ZURICH (Reuters) - The new head of Switzerland’s powerful labor union federation rejected a draft treaty with the European Union and called for restarting negotiations with the country’s most important trading partner.
Opposition from labor, traditionally close to the Social Democrats in the four-party coalition in Bern, underscores the difficulty of implementing an accord that Brussels has demanded for a decade and that took more than four years to negotiate.
“This text is dead,” SGB head Pierre-Yves Maillard told the NZZ am Sonntag paper, saying labor could never accept diluting Swiss rules that protect Europe’s highest wages from cross-border competition or subjecting the rules to EU judges’ review.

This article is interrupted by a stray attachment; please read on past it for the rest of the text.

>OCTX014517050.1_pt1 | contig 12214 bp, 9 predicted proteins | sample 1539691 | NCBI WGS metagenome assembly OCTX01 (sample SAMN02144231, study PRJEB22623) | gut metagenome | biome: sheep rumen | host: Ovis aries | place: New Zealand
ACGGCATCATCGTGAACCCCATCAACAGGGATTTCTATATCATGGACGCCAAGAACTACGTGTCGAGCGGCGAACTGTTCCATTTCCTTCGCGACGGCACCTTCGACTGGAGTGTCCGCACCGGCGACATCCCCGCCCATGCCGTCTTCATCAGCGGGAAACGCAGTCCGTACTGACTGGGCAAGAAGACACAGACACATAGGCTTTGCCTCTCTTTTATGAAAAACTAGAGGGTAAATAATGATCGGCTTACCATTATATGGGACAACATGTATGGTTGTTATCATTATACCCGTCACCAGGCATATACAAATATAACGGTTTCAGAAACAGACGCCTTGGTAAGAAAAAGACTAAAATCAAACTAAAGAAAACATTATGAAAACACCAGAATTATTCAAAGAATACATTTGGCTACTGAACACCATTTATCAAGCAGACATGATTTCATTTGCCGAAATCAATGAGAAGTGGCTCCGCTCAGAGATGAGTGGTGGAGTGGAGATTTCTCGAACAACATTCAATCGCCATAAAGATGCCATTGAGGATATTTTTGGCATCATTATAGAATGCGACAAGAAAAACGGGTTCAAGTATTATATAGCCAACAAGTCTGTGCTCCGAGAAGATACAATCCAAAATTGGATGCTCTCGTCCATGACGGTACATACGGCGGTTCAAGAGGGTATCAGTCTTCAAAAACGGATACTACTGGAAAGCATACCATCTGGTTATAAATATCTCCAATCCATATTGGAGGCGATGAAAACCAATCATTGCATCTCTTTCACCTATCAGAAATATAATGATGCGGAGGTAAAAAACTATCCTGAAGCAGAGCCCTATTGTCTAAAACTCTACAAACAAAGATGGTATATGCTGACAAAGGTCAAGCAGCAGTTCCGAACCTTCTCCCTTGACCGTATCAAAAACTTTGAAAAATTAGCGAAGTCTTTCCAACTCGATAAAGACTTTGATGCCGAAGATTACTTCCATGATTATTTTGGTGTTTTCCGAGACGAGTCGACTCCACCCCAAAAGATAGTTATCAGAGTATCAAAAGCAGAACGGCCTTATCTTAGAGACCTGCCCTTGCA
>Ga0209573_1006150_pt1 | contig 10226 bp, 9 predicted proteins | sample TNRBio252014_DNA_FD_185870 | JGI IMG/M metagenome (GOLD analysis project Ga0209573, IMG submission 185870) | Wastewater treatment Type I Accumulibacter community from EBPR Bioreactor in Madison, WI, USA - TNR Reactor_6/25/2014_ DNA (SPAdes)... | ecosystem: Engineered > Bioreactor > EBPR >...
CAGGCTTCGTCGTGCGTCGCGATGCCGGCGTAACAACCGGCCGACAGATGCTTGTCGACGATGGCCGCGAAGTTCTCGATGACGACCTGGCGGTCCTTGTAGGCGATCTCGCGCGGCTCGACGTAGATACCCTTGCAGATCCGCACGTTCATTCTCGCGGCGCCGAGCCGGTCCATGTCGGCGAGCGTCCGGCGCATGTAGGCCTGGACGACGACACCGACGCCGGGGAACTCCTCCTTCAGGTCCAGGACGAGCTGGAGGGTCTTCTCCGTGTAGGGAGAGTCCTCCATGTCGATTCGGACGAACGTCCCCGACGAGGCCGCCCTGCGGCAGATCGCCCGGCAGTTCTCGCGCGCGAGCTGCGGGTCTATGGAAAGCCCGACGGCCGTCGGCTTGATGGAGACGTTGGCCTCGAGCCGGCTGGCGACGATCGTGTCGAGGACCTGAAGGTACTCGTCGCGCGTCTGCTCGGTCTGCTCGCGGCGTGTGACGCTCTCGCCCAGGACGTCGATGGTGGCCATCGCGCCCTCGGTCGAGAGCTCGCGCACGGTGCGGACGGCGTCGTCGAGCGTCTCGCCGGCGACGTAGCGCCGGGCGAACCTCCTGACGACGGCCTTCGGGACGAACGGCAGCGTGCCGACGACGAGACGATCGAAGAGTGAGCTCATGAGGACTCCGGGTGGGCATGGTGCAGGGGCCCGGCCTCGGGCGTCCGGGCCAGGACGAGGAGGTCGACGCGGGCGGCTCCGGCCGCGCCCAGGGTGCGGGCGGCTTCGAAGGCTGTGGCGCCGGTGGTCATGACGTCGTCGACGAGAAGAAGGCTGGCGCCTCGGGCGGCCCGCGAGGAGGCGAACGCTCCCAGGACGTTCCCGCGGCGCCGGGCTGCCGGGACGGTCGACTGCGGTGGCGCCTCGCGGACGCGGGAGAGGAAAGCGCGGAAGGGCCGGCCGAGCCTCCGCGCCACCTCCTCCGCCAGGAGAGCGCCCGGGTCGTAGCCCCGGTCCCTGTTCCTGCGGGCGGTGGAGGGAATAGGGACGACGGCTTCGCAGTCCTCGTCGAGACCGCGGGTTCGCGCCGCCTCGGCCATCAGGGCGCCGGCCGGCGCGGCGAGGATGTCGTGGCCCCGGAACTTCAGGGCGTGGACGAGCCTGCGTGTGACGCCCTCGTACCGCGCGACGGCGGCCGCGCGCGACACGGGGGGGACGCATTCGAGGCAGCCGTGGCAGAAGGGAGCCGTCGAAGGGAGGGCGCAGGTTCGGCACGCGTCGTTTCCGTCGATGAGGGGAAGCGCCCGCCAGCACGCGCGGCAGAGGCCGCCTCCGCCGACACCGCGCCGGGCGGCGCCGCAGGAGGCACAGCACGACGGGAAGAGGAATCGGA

“Ultimately there is no way around fresh negotiations,” he added.
The Swiss government has been holding consultations for months with domestic power brokers on how to proceed with the stalled treaty, which would have non-member Switzerland routinely adopt EU single market rules and have EU citizens in Switzerland enjoy the same rights as at home.
But the outcome is in doubt amid opposition from critics across the political spectrum who say the deal cementing enhanced Swiss access to the single market infringes too much on Swiss sovereignty.
Unlike Britain’s messy Brexit divorce from the EU, Switzerland has a patchwork of 120 sectoral accords that govern EU ties which would stay in place should the treaty get shot down.
But failure to move ahead could plunge bilateral ties into a new ice age, hit cross-border stock trading, and dash hopes for new initiatives such as an electricity union.
Reporting by Michael Shields